It’s not unusual to turn a hobby into a business. If you have ever thought about selling your crafts or turning your crafting love into a part-time or full-time business, here are things to consider in how to start a craft business.
It’s not unusual to turn a hobby into a business, and that includes crafting. If you have ever thought about selling your crafts or turning your crafting love into a part-time or full-time business, here are things to consider in how to start a craft business
If you’re looking to start a craft business, make sure there’s demand. Are people thrilled to get your crafts as gifts? Have people offered to buy your creations? Here are two ways to research a craft business. Go to craft shows. Or browse craft marketplace websites like Etsy and Handmade at Amazon. See what’s already out there in your niche. Look to see if your items fit into an existing product category (there’s likely demand), but there aren’t a gazillion sellers selling very similar items (too much competition for the same thing).
Differentiate your products from the competition. For example, there’s probably a lot of handmade kids’ clothes already out there. But you could “niche down” even further by making kids’ clothes out of sustainable fabrics, like Conscious Kids Clothing has done. Then you appeal specifically to that niche. Ways to differentiate include materials, quality of workmanship and unique designs.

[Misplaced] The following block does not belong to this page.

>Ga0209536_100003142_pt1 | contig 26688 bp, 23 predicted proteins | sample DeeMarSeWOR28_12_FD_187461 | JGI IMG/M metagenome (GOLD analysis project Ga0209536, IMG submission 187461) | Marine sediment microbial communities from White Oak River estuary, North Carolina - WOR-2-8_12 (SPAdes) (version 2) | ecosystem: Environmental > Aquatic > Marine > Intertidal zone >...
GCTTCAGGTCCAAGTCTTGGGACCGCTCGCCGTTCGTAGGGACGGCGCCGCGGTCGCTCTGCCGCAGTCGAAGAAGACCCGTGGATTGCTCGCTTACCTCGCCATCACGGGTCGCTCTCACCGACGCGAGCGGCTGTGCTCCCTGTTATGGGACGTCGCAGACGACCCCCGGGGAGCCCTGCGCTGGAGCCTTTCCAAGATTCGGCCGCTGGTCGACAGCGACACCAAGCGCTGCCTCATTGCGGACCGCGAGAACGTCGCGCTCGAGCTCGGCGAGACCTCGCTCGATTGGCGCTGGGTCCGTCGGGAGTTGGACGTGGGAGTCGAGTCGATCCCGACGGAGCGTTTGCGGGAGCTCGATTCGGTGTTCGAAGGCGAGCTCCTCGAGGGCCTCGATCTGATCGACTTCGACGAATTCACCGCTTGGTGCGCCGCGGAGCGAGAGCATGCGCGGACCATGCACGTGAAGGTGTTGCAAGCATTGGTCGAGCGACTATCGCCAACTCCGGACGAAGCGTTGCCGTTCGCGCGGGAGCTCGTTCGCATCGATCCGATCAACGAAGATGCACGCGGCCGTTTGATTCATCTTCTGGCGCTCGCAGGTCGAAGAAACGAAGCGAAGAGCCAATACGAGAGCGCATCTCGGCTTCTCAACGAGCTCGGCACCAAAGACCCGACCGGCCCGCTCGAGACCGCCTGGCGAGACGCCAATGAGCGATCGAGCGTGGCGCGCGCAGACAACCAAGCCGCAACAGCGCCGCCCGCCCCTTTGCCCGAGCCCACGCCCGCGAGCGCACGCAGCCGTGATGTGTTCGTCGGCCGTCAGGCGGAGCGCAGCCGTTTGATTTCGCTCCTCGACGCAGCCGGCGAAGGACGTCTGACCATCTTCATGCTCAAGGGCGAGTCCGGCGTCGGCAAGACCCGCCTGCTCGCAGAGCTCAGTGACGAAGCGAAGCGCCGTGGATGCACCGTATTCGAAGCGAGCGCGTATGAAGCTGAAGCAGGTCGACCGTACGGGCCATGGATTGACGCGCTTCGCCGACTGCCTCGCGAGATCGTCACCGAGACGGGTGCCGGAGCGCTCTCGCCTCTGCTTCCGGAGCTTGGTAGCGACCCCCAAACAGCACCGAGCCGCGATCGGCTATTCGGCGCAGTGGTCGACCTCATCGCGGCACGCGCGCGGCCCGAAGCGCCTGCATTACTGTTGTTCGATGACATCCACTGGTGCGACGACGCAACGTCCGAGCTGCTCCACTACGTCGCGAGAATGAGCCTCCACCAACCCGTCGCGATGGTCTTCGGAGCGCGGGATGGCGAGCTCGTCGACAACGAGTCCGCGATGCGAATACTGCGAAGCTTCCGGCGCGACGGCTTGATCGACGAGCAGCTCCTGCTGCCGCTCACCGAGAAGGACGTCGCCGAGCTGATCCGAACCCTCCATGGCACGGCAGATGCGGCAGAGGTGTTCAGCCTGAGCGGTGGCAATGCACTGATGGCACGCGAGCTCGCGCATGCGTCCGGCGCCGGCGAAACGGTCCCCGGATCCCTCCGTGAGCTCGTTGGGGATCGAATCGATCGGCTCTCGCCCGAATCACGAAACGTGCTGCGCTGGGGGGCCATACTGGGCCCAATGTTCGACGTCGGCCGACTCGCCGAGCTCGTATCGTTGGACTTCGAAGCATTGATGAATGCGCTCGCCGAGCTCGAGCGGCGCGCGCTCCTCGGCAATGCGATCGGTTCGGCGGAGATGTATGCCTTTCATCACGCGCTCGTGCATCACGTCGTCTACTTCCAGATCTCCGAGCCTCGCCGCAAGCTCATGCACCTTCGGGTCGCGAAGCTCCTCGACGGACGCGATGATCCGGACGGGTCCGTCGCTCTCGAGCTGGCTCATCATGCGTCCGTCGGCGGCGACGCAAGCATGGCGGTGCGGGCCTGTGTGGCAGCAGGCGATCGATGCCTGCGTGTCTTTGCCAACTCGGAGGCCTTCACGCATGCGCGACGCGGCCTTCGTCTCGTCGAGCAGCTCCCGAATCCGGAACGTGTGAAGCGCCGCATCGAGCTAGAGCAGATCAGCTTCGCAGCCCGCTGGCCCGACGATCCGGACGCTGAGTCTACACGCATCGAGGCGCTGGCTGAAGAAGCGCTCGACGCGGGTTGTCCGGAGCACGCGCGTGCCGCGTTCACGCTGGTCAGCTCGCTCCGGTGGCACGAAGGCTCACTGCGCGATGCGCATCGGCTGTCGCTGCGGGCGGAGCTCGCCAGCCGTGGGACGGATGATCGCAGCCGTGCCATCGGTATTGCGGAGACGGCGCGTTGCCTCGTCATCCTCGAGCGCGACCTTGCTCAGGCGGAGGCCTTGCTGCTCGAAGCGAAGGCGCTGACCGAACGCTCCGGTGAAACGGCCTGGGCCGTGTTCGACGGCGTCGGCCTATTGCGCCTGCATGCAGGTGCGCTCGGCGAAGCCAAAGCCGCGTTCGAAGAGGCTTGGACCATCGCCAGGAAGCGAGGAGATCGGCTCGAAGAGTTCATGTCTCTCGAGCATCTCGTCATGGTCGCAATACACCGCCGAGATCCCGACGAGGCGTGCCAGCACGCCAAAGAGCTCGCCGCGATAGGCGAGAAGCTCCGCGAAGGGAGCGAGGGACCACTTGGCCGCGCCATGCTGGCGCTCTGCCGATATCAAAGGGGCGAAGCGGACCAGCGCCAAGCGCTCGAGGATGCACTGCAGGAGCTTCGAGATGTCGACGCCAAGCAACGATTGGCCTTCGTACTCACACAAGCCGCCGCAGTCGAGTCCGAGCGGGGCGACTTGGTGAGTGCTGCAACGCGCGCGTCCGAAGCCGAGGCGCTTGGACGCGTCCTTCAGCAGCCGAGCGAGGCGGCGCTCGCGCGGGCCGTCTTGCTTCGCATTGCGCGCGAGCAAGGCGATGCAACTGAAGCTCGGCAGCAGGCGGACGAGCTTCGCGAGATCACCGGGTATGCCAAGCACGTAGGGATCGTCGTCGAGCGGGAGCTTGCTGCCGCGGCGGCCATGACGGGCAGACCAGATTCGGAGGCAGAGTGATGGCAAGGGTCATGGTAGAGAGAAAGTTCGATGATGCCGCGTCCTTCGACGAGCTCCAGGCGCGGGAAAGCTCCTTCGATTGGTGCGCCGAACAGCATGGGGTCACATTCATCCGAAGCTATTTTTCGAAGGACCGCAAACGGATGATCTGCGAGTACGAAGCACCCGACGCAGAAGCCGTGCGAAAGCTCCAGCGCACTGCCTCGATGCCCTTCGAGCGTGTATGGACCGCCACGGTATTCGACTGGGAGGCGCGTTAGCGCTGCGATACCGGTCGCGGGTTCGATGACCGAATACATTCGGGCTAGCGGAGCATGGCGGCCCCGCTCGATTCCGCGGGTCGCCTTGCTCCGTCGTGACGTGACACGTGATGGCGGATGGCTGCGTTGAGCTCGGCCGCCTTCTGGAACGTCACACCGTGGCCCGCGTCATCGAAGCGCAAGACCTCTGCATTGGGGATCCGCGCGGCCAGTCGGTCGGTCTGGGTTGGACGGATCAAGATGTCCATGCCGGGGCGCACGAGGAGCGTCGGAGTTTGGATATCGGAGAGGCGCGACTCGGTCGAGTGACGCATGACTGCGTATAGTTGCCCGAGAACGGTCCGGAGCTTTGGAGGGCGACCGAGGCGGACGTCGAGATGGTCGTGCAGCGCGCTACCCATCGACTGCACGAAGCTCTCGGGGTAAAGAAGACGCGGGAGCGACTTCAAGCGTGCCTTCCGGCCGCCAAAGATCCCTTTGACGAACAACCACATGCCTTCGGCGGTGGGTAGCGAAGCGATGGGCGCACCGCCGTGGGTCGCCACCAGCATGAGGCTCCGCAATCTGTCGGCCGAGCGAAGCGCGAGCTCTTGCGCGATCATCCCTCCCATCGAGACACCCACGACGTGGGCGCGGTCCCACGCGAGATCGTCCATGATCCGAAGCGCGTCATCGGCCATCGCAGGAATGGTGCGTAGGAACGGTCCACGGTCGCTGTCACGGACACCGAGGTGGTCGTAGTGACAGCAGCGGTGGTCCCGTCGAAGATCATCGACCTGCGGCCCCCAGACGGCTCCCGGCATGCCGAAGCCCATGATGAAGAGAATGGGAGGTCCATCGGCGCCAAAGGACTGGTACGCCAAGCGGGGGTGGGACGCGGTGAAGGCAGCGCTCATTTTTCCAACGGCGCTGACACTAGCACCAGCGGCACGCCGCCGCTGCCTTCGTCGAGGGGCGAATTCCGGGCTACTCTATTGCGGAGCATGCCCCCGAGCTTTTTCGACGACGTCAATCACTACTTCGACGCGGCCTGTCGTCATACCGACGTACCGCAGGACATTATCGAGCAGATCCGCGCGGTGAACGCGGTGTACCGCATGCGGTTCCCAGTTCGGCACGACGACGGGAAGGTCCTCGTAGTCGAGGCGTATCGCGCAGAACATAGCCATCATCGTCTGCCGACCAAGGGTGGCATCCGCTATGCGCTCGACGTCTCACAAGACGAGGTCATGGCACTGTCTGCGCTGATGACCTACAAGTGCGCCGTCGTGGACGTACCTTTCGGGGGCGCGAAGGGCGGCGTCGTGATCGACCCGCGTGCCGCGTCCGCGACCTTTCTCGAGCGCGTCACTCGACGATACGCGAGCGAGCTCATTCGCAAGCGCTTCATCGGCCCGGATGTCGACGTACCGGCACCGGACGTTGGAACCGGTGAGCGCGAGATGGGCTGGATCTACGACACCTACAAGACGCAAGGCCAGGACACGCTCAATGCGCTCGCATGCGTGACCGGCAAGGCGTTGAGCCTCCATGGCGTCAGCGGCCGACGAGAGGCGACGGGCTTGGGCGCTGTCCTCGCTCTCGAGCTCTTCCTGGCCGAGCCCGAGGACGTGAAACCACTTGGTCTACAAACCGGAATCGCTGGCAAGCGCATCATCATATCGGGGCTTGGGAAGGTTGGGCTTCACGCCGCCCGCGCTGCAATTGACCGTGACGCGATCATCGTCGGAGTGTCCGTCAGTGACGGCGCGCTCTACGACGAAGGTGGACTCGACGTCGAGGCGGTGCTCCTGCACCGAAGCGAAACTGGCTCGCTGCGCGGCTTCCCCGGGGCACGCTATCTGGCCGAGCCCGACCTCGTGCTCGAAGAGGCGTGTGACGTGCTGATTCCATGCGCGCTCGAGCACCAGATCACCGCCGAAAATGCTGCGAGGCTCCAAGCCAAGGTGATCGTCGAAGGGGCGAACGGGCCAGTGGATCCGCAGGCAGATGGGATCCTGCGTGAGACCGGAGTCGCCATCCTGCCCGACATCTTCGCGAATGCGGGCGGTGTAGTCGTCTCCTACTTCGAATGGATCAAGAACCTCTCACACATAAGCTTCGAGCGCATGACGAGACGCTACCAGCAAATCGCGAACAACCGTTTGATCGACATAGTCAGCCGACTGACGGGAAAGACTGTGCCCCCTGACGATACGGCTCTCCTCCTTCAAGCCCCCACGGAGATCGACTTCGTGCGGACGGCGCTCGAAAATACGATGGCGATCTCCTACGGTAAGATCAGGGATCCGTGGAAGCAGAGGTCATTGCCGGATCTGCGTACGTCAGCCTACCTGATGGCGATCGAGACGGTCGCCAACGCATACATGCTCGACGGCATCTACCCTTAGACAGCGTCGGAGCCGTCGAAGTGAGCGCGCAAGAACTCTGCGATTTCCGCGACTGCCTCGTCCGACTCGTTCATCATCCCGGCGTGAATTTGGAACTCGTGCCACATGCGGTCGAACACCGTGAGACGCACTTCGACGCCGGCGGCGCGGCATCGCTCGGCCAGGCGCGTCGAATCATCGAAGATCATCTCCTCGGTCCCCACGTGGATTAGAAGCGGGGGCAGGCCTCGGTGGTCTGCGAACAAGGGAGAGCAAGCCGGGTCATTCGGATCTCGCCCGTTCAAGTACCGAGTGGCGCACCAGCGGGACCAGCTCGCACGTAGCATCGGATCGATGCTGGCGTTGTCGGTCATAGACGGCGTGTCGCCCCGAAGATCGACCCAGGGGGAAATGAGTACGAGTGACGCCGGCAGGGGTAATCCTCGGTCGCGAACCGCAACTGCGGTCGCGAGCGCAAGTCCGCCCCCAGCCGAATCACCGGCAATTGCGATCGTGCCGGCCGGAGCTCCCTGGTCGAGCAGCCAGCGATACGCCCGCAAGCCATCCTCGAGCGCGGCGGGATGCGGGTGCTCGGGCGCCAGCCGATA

Define your ideal customers. In the example above with sustainable kids’ clothing, the ideal customers are environmentally conscious parents. If you hand-turn wooden pens, you might target those looking for small gifts as well as professionals who are image-conscious. Defining your ideal customer will guide you in how to display your products, create enticing product descriptions, decide which craft shows to attend, and more.
Pick a business name that appeals to buyers and communicates what you sell. Don’t get too obscure. Pick something with meaning and strong brand potential -- catchy is good. Be sure to check the name’s availability. An attorney can guide you through the legal process to secure your business name.
A website is recommended, even if you plan on selling in person or on a large marketplace site. At the very least a website adds credibility and a way to contact your business. It can also operate as a secondary sales channel. Register a domain name to match your brand name. Then set up profiles in your business name on social media sites like Twitter, Facebook and Instagram that are popular with your target audience.